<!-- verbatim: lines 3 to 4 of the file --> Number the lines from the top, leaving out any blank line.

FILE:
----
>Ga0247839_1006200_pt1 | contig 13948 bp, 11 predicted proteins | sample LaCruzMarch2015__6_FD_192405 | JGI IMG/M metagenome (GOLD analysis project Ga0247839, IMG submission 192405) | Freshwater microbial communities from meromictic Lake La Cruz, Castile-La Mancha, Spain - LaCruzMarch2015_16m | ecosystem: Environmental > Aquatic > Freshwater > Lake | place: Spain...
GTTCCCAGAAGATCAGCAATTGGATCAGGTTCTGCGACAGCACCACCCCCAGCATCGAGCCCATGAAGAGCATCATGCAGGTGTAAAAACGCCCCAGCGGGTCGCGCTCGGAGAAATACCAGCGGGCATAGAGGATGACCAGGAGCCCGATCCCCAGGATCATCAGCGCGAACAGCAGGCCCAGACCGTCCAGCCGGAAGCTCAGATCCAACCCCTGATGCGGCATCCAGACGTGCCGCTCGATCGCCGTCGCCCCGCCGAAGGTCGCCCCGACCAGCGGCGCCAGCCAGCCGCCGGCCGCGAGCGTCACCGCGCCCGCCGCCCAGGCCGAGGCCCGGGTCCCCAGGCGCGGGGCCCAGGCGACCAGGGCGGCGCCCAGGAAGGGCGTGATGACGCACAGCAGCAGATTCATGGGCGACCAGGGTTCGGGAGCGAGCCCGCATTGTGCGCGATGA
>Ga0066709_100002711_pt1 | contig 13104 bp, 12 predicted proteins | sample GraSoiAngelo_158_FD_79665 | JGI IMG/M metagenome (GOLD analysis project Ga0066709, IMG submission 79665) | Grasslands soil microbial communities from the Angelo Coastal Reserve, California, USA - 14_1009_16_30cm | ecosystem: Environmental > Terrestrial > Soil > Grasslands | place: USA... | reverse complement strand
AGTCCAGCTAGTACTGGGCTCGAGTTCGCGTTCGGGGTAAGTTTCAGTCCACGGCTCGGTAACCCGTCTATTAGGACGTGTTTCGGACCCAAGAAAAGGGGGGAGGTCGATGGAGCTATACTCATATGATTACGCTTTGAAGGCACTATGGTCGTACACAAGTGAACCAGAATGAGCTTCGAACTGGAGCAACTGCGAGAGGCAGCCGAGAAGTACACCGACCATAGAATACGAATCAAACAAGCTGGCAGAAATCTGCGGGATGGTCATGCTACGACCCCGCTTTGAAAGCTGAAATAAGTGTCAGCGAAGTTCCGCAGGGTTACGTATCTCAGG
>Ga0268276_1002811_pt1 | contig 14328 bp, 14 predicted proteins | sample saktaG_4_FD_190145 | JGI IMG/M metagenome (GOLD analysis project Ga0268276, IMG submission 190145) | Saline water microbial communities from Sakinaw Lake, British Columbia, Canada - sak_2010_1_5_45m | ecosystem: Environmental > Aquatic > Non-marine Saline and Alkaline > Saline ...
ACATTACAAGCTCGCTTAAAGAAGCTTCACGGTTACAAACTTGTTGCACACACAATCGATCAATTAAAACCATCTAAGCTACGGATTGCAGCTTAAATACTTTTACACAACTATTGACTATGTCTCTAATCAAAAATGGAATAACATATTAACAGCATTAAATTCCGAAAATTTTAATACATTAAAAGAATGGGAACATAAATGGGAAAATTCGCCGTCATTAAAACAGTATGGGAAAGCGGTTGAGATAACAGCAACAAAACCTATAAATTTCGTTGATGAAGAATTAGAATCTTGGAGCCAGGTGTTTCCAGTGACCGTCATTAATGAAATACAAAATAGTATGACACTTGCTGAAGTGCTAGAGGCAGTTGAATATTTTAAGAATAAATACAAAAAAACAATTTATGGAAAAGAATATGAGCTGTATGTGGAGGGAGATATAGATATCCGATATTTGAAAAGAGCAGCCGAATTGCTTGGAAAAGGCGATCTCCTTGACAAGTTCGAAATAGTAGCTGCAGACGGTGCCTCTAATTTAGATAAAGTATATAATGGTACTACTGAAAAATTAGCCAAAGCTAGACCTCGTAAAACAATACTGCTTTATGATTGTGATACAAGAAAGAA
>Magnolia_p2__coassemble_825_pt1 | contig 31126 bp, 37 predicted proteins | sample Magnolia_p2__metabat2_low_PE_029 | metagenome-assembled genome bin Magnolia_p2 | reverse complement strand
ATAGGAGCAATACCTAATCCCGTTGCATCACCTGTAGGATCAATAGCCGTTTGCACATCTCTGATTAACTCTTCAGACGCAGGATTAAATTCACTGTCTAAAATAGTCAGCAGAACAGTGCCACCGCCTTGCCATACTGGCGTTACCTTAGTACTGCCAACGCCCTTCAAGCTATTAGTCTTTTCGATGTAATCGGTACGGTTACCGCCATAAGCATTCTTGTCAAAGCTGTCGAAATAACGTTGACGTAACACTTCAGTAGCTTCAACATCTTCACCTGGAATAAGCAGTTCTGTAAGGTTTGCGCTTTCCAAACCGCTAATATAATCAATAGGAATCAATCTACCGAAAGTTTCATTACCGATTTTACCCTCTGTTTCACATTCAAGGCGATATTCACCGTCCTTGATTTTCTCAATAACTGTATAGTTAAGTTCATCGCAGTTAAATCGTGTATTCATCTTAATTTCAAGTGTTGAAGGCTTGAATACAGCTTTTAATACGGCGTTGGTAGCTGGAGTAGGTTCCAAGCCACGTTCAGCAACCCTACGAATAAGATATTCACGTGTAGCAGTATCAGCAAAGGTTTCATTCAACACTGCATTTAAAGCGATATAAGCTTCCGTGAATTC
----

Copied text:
>Ga0066709_100002711_pt1 | contig 13104 bp, 12 predicted proteins | sample GraSoiAngelo_158_FD_79665 | JGI IMG/M metagenome (GOLD analysis project Ga0066709, IMG submission 79665) | Grasslands soil microbial communities from the Angelo Coastal Reserve, California, USA - 14_1009_16_30cm | ecosystem: Environmental > Terrestrial > Soil > Grasslands | place: USA... | reverse complement strand
AGTCCAGCTAGTACTGGGCTCGAGTTCGCGTTCGGGGTAAGTTTCAGTCCACGGCTCGGTAACCCGTCTATTAGGACGTGTTTCGGACCCAAGAAAAGGGGGGAGGTCGATGGAGCTATACTCATATGATTACGCTTTGAAGGCACTATGGTCGTACACAAGTGAACCAGAATGAGCTTCGAACTGGAGCAACTGCGAGAGGCAGCCGAGAAGTACACCGACCATAGAATACGAATCAAACAAGCTGGCAGAAATCTGCGGGATGGTCATGCTACGACCCCGCTTTGAAAGCTGAAATAAGTGTCAGCGAAGTTCCGCAGGGTTACGTATCTCAGG